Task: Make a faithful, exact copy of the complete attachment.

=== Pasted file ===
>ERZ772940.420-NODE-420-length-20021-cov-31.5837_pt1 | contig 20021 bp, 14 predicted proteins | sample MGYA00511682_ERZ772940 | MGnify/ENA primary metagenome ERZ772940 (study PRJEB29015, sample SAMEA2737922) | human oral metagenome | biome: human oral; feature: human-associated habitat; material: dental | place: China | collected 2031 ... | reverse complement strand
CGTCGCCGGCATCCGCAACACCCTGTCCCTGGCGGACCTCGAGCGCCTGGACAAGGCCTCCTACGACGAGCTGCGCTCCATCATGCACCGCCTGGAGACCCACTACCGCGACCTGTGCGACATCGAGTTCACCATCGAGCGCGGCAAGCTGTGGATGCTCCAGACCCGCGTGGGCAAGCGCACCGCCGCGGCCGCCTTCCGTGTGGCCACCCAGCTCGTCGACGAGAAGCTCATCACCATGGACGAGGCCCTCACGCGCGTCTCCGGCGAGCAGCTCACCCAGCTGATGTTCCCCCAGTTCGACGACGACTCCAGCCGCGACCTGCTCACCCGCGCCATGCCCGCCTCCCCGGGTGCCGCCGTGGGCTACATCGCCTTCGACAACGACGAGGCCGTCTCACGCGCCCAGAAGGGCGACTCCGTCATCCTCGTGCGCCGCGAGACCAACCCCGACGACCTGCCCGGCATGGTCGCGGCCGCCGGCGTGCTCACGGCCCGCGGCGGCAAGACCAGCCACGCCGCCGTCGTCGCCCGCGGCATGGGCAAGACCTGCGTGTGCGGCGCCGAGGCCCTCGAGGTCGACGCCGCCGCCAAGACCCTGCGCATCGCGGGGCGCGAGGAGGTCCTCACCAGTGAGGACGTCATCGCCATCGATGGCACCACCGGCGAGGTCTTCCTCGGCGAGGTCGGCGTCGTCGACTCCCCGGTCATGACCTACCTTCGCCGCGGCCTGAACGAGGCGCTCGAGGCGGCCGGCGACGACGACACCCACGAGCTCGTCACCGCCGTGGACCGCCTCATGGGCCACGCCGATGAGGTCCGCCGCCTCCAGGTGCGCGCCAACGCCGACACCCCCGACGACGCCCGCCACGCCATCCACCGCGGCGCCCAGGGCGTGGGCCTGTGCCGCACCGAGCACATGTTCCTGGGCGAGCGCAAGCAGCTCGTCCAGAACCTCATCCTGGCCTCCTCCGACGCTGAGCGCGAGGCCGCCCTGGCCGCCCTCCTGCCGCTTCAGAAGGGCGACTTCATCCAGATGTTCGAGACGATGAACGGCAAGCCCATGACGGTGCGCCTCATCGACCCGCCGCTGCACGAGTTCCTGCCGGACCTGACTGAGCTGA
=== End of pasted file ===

>ERZ772940.420-NODE-420-length-20021-cov-31.5837_pt1 | contig 20021 bp, 14 predicted proteins | sample MGYA00511682_ERZ772940 | MGnify/ENA primary metagenome ERZ772940 (study PRJEB29015, sample SAMEA2737922) | human oral metagenome | biome: human oral; feature: human-associated habitat; material: dental | place: China | collected 2031 ... | reverse complement strand
CGTCGCCGGCATCCGCAACACCCTGTCCCTGGCGGACCTCGAGCGCCTGGACAAGGCCTCCTACGACGAGCTGCGCTCCATCATGCACCGCCTGGAGACCCACTACCGCGACCTGTGCGACATCGAGTTCACCATCGAGCGCGGCAAGCTGTGGATGCTCCAGACCCGCGTGGGCAAGCGCACCGCCGCGGCCGCCTTCCGTGTGGCCACCCAGCTCGTCGACGAGAAGCTCATCACCATGGACGAGGCCCTCACGCGCGTCTCCGGCGAGCAGCTCACCCAGCTGATGTTCCCCCAGTTCGACGACGACTCCAGCCGCGACCTGCTCACCCGCGCCATGCCCGCCTCCCCGGGTGCCGCCGTGGGCTACATCGCCTTCGACAACGACGAGGCCGTCTCACGCGCCCAGAAGGGCGACTCCGTCATCCTCGTGCGCCGCGAGACCAACCCCGACGACCTGCCCGGCATGGTCGCGGCCGCCGGCGTGCTCACGGCCCGCGGCGGCAAGACCAGCCACGCCGCCGTCGTCGCCCGCGGCATGGGCAAGACCTGCGTGTGCGGCGCCGAGGCCCTCGAGGTCGACGCCGCCGCCAAGACCCTGCGCATCGCGGGGCGCGAGGAGGTCCTCACCAGTGAGGACGTCATCGCCATCGATGGCACCACCGGCGAGGTCTTCCTCGGCGAGGTCGGCGTCGTCGACTCCCCGGTCATGACCTACCTTCGCCGCGGCCTGAACGAGGCGCTCGAGGCGGCCGGCGACGACGACACCCACGAGCTCGTCACCGCCGTGGACCGCCTCATGGGCCACGCCGATGAGGTCCGCCGCCTCCAGGTGCGCGCCAACGCCGACACCCCCGACGACGCCCGCCACGCCATCCACCGCGGCGCCCAGGGCGTGGGCCTGTGCCGCACCGAGCACATGTTCCTGGGCGAGCGCAAGCAGCTCGTCCAGAACCTCATCCTGGCCTCCTCCGACGCTGAGCGCGAGGCCGCCCTGGCCGCCCTCCTGCCGCTTCAGAAGGGCGACTTCATCCAGATGTTCGAGACGATGAACGGCAAGCCCATGACGGTGCGCCTCATCGACCCGCCGCTGCACGAGTTCCTGCCGGACCTGACTGAGCTGA